Spencer Day

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Spencer Day

The Green Room 42, NYC, August 17, 2018

Reviewed by Bart Greenberg for Cabaret Scenes

Spencer Day

Spencer Day may describe himself as “the gayer John Mayer,” but the performer he brings to mind is the late Peter Allen—singer, songwriter, pianist, raconteur, and ball of energy. In other words, he is a complete entertainer.

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Watching Day perform a song, one can see the music emanating not just from his throat, but from his entire body, literally down to his fingers, which often express the meanings with independent fervor. Of course, when the ballad calls for it, he can bring it all down to a dramatic stillness.

In the middle of his residency at The Green Room 42, offering up a different show each month, Day included a variety of material, much of it his own.

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Applying new Sammy Cahn-like lyrics to “August (Autumn) in New York,” he reduced the audience to knowing laughter as he compared the city to Calcutta in July. At the center of the show were a grouping of songs about the temptations and disappointments of another city—Los Angeles—ranging from the wittily funny “Too Old to Sleep My Way to the Top” to the mysterious “Ghost of the Chateau Marmont” to the bitterly knowing “The California Yes,” the latter delivered by special guest Eric Ulloa.

Day’s interpretations of others’ work was just as convincing. An incredibly touching version of “Fernando” connected to a remembrance of being an exchange student in Mexico where his first stirrings of political awareness and romantic interests occurred.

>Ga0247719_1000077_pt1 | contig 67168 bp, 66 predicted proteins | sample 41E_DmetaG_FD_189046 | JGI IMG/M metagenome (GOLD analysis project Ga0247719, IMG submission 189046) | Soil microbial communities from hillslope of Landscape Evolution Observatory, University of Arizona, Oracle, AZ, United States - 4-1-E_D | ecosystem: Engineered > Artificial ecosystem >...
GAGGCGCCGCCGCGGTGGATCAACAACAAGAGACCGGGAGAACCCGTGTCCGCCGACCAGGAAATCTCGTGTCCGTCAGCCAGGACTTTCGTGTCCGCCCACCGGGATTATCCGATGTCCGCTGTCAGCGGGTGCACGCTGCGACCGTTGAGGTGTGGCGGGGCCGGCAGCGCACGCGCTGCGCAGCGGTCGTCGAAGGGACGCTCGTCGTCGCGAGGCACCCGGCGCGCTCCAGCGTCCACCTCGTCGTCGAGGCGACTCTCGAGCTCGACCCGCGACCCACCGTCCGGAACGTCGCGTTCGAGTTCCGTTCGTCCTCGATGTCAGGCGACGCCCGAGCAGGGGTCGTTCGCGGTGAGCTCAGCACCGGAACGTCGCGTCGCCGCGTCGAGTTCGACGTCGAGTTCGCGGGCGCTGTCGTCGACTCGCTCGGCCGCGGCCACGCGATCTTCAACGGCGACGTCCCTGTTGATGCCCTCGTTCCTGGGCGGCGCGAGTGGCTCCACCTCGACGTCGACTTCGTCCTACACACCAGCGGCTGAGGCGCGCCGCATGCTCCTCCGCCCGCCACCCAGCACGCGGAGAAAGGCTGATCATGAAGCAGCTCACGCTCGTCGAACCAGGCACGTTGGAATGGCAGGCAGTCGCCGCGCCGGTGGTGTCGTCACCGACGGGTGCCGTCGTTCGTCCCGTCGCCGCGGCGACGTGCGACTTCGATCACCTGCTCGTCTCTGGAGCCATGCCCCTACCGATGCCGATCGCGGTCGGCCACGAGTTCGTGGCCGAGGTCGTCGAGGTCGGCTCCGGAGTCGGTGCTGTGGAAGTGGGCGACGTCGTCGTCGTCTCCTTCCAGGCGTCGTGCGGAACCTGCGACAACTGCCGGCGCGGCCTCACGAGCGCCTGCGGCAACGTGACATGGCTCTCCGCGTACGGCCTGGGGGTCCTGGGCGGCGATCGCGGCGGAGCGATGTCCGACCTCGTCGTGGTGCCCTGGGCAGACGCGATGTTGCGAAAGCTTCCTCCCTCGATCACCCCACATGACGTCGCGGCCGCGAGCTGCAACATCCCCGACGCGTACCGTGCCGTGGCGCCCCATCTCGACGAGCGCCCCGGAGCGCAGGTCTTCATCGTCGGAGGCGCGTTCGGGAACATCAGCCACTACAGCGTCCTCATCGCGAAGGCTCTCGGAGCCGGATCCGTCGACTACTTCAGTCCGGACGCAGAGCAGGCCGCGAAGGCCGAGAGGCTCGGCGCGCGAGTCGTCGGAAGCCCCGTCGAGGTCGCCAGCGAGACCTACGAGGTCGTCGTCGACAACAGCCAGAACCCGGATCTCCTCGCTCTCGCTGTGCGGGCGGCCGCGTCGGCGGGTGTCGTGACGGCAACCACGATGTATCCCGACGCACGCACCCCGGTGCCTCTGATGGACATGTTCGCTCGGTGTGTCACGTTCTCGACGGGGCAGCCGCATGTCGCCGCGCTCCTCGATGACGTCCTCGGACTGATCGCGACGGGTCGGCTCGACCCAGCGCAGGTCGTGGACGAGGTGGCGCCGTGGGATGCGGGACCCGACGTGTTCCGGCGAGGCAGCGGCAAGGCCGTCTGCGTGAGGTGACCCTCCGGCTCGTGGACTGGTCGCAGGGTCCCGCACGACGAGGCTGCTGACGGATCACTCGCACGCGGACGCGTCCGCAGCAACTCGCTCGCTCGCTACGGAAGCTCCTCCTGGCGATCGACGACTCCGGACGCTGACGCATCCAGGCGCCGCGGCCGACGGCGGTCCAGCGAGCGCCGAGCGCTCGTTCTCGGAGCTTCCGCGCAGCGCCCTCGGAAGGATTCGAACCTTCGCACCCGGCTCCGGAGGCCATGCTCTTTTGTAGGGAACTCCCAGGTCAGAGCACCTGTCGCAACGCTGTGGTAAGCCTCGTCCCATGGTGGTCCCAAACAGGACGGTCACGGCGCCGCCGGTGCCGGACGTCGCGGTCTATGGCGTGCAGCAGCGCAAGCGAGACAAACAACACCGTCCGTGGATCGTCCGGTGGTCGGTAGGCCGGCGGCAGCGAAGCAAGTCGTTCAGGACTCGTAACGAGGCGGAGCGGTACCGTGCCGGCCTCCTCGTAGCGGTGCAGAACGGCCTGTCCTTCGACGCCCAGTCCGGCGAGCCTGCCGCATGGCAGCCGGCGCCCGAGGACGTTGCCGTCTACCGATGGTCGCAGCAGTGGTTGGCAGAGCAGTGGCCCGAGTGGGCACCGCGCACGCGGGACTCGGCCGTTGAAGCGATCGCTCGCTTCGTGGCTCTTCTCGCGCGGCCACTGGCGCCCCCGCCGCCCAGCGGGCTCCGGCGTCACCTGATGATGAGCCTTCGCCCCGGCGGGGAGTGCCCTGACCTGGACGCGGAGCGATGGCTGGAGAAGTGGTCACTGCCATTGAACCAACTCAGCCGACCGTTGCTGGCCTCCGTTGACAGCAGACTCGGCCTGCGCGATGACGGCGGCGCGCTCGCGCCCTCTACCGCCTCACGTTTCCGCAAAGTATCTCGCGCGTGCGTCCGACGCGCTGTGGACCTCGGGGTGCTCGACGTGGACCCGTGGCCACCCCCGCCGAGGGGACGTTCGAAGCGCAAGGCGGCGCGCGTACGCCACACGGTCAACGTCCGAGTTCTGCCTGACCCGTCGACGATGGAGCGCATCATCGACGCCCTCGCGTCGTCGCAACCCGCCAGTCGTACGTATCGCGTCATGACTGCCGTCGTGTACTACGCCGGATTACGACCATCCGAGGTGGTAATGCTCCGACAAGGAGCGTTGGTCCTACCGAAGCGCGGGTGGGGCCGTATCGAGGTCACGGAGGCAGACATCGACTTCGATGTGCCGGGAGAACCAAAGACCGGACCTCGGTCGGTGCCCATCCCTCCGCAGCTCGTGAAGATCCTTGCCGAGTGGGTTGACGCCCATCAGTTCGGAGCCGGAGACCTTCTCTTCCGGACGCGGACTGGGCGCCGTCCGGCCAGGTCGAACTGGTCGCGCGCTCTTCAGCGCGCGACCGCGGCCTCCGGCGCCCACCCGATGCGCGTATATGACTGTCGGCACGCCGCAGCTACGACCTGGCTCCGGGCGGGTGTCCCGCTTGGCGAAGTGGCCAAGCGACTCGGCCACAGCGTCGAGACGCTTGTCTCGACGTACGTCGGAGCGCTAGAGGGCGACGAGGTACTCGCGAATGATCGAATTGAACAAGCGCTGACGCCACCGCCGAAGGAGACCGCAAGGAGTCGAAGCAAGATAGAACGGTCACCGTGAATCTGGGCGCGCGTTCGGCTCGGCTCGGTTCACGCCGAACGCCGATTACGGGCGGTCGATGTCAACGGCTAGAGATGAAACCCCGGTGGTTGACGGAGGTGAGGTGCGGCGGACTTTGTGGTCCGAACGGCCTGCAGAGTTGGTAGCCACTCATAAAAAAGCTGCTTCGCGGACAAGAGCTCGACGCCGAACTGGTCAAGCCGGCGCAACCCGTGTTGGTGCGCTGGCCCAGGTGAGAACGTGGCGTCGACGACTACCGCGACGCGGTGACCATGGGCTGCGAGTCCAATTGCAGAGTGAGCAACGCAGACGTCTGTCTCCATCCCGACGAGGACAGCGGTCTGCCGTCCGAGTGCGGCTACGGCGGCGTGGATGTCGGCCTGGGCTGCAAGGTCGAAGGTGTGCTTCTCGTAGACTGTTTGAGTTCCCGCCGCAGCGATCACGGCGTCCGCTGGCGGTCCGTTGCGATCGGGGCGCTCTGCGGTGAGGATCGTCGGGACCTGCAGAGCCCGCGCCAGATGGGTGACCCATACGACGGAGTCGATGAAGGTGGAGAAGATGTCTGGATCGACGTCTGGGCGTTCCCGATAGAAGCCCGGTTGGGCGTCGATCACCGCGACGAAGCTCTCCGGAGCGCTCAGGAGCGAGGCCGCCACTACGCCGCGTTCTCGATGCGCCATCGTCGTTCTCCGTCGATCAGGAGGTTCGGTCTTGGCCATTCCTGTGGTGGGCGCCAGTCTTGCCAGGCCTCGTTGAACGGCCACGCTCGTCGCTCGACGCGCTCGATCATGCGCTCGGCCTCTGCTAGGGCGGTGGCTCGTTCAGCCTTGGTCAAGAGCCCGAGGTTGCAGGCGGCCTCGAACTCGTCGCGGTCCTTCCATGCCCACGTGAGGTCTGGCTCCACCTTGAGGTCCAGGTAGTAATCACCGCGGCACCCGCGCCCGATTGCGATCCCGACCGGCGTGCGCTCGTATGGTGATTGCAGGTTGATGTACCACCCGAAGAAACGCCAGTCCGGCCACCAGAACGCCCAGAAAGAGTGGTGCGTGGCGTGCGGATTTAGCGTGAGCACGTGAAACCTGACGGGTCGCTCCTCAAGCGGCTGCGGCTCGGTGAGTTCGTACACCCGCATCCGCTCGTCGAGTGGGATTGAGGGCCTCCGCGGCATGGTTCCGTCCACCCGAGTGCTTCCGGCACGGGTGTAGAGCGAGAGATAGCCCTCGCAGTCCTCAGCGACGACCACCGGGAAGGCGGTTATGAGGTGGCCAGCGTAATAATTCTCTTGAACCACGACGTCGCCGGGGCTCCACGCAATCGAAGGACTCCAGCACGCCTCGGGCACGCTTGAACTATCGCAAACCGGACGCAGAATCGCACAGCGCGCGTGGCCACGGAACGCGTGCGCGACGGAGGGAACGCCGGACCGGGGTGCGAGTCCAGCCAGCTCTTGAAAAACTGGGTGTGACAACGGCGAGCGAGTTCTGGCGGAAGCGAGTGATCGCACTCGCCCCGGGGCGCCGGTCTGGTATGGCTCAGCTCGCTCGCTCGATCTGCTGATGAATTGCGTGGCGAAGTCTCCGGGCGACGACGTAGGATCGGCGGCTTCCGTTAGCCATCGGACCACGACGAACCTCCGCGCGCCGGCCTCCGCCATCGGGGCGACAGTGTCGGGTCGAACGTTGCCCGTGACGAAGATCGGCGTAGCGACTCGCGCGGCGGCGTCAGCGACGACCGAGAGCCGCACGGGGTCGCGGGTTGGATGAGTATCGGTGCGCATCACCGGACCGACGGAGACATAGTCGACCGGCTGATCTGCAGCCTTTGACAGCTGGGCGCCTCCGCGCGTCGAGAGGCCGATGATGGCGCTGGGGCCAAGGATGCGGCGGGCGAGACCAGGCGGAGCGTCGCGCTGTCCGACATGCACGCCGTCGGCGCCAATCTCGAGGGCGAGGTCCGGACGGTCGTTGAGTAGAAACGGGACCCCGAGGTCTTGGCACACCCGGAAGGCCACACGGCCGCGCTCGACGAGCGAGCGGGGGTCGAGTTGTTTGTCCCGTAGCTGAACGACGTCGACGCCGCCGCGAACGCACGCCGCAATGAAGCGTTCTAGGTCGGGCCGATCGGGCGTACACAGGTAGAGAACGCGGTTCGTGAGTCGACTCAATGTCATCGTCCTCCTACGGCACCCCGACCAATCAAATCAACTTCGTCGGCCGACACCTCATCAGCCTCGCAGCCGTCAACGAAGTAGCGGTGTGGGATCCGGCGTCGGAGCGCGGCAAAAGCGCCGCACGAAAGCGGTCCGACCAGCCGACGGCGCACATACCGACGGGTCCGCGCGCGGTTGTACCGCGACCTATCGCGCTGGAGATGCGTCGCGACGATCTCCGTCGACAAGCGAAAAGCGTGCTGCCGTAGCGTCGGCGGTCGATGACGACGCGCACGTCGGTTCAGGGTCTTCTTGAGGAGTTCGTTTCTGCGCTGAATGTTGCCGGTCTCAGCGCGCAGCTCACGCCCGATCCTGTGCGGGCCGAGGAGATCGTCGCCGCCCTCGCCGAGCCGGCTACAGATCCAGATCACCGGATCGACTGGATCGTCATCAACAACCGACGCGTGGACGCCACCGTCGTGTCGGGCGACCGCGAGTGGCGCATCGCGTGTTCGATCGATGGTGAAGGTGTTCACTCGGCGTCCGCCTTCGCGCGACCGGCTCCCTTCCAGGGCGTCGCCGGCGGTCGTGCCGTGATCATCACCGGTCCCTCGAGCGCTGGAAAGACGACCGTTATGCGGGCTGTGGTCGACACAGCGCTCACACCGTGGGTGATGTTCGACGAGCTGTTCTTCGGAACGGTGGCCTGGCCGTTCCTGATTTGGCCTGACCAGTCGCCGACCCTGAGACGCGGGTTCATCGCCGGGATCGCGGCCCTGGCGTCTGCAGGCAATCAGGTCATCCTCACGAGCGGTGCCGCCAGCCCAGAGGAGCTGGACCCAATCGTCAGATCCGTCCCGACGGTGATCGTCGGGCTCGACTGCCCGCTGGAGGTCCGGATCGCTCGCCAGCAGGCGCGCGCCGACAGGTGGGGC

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And a vocalized version of Ravel’s “Bolero” leading into a medley of “South of the Border” and “Perdido” was filled with both passion and wit.

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The show was capped off with a penetrating interpretation of “Something Cool.”

The fine work of Alex Wintz (guitar), Matt Aronoff (bass), and Aaron Seeber (drums), was featured throughout and provided fine musical support, as well as anchoring the often capricious star.

Bart Greenberg

Bart Greenberg first discovered cabaret a few weeks after arriving in New York City by seeing Julie Wilson and William Roy performing Stephen Sondheim and Cole Porter outdoors at Rockefeller Center. It was instant love for both Ms. Wilson and the art form. Some years later, he was given the opportunity to create his own series of cabaret shows while working at Tower Records. "Any Wednesday" was born, a weekly half-hour performance by a singer promoting a new CD release. Ann Hampton Callaway launched the series. When Tower shut down, Bart was lucky to move the program across the street to Barnes & Noble, where it thrived under the generous support of the company. The series received both The MAC Board of Directors Award and The Bistro Award. Some of the performers who took part in "Any Wednesday" include Barbara Fasano and Eric Comstock, Tony Desare, Andrea Marcovicci, Carole Bufford, the Karens, Akers, Mason and Oberlin, and Julie Wilson. Privately, Greenberg is happily married to writer/photographer Mark Wallis, who as a performance artist in his native England gathered a major following as "I Am Cereal Killer."